Some had wheels that flipped, but these needed to be pushed or pulled. Some of the early 19th-century push toy rails were made from tinplate, such as the big, durable, stylized locomotive toys in the U.S., that were painted red and gold and decorated with hearts and flowers. model train squeaking motor one direction
Around 1875, technological advancements in materials and manufacturing allowed tin to be scraped, cut, rolled, and lithographed faster than ever before.
Toy trains were altered when Märklina German firm which specialized in doll house accessories, sought to create an equivalent toy for boys where a continuous revenue stream could be guaranteed by purchasing add-on accessories for years after the initial purchase. In addition to boxed sets containing a train and monitor, Märklin offered additional track, rolling stock, and buildings sold separately, creating the predecessor to the modern model train layout featuring scenery and buildings along with a working train.
Electric trains followed, with the first appearing in 1897, made from the U.S. company Carlisle & Finch. As home use of electricity became more common from the early 20th century, electrical trains gained popularity and as time went on, these electrical trains grew in sophistication, gaining light, the ability to change direction, to emit a whistling noise, to smoke, to couple and uncouple cars as well as load and unload freight. Toy trains from the first half of the 20th century were frequently made of lithographed tin; afterwards trains were frequently made mainly of plastic.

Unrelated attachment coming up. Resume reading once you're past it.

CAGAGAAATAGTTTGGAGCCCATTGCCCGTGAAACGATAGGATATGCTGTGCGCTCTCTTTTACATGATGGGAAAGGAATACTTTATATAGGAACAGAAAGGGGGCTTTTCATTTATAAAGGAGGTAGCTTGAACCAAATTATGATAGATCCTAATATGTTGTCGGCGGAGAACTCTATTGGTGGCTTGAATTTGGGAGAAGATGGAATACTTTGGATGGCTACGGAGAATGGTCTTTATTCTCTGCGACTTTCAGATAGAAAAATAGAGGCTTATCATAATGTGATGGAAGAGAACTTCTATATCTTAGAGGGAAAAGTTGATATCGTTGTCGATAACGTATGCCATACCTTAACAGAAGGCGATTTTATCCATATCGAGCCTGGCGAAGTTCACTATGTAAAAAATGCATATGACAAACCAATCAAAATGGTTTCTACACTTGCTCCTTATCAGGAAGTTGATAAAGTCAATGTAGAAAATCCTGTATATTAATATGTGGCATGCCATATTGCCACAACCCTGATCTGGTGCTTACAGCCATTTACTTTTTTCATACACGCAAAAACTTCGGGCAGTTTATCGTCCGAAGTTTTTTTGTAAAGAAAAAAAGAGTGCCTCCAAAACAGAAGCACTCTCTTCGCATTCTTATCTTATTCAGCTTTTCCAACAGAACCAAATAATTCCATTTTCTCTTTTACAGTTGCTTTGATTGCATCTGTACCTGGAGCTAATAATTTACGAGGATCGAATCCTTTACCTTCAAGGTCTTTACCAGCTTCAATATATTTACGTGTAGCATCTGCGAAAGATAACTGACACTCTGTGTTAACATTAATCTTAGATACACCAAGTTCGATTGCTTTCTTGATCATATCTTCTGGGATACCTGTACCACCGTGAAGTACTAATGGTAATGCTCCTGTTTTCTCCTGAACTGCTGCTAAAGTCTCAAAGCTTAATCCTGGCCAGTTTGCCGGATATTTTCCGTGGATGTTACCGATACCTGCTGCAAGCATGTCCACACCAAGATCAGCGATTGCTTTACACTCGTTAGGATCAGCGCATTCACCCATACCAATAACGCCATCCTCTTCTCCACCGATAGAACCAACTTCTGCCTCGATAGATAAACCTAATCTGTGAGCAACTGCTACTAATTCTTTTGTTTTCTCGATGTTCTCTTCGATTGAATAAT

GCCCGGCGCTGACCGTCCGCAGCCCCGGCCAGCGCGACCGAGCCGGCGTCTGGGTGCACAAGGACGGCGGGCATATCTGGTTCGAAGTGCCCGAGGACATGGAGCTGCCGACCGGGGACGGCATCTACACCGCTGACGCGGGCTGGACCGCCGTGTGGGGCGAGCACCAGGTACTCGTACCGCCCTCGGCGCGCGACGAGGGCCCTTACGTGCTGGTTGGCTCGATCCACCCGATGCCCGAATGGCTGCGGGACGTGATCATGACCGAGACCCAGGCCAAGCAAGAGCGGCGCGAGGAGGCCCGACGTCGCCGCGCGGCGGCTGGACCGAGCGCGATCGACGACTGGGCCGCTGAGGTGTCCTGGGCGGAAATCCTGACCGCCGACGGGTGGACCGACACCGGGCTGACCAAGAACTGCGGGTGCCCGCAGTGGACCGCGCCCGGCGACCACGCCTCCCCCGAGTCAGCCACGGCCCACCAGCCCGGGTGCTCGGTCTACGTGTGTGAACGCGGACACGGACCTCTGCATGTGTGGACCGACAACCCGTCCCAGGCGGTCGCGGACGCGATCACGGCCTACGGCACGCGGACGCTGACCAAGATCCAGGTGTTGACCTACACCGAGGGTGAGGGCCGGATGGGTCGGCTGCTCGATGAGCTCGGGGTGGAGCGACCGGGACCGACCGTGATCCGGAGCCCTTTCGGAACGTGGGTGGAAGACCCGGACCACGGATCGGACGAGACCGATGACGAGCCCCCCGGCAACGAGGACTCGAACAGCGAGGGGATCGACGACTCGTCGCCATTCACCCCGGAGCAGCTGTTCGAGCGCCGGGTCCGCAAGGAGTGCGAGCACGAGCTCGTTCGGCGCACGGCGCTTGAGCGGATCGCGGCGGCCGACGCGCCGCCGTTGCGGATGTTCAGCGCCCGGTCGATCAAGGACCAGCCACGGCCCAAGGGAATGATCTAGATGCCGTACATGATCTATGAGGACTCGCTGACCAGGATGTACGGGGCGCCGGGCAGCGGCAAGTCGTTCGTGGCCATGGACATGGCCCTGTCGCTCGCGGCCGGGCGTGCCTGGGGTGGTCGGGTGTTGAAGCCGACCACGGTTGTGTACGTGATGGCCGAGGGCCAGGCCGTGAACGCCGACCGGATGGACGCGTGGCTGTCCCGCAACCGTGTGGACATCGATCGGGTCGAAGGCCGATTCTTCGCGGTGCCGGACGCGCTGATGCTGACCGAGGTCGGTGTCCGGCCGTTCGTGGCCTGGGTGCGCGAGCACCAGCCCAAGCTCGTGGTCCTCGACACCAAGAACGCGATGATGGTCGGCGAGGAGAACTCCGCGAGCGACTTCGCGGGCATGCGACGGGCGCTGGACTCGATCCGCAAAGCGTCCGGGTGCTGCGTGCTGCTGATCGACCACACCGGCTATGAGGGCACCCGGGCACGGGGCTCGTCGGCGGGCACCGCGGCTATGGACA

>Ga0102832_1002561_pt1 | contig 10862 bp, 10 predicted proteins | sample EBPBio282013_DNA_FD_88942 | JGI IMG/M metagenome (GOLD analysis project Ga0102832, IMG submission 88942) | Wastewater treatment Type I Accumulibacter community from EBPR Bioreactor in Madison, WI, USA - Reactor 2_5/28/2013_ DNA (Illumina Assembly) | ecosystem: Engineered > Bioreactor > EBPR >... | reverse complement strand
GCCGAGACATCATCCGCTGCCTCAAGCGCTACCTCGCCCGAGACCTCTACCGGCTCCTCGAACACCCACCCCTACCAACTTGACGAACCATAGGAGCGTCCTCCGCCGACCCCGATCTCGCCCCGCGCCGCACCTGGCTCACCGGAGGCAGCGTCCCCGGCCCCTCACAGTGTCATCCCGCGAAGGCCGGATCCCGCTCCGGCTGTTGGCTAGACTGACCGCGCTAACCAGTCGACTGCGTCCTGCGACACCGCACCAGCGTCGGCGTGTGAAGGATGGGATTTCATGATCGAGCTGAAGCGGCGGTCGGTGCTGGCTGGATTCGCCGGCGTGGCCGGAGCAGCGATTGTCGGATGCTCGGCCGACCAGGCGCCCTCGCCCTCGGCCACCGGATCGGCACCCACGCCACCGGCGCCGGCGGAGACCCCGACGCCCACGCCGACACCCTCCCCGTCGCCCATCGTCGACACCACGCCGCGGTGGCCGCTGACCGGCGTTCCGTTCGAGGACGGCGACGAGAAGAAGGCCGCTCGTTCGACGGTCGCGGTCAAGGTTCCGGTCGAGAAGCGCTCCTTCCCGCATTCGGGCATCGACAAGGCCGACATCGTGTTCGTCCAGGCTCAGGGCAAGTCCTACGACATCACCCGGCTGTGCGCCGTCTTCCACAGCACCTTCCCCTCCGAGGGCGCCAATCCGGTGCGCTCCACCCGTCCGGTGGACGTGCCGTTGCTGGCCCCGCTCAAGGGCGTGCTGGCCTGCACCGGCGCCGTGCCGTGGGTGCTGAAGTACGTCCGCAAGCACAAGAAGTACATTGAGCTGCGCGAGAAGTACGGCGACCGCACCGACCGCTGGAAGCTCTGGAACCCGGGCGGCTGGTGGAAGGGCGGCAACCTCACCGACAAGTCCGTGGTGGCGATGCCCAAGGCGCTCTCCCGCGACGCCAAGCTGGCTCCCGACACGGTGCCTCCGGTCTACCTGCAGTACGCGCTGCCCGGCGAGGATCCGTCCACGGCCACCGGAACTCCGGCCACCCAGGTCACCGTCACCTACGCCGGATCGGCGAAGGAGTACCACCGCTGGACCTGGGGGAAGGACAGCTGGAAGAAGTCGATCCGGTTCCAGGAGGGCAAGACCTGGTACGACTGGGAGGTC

Before the 1950s, there was little differentiation between toy trains and model railroads–model railroads were toys by definition. Pull toys and wind-up trains were marketed by children, while electric trains were marketed towards teens, especially teenaged boys.
Now, S gauge and O gauge railroads are still considered toy trains by their adherents and are often accessorized with semi-scale model buildings by Plasticville or K-Line (who owns the rights to the Plasticville-like buildings created by Marx from the 1950s into the 1970s). However, due to their high cost, one is more likely to find an HO scale or N scale train set in a toy store than a O scale set.
Many modern electric toy trains contain sophisticated electronics which exude digitized sound effects and permit the operator to securely and easily run several remote control trains on one loop of track. In the last few years, many toy rail operators may operate a train using a TV camera in the front part of the motor and hooked up to a screen, such as computer monitor. This will show an image, like that of a genuine (smaller size) railroad.
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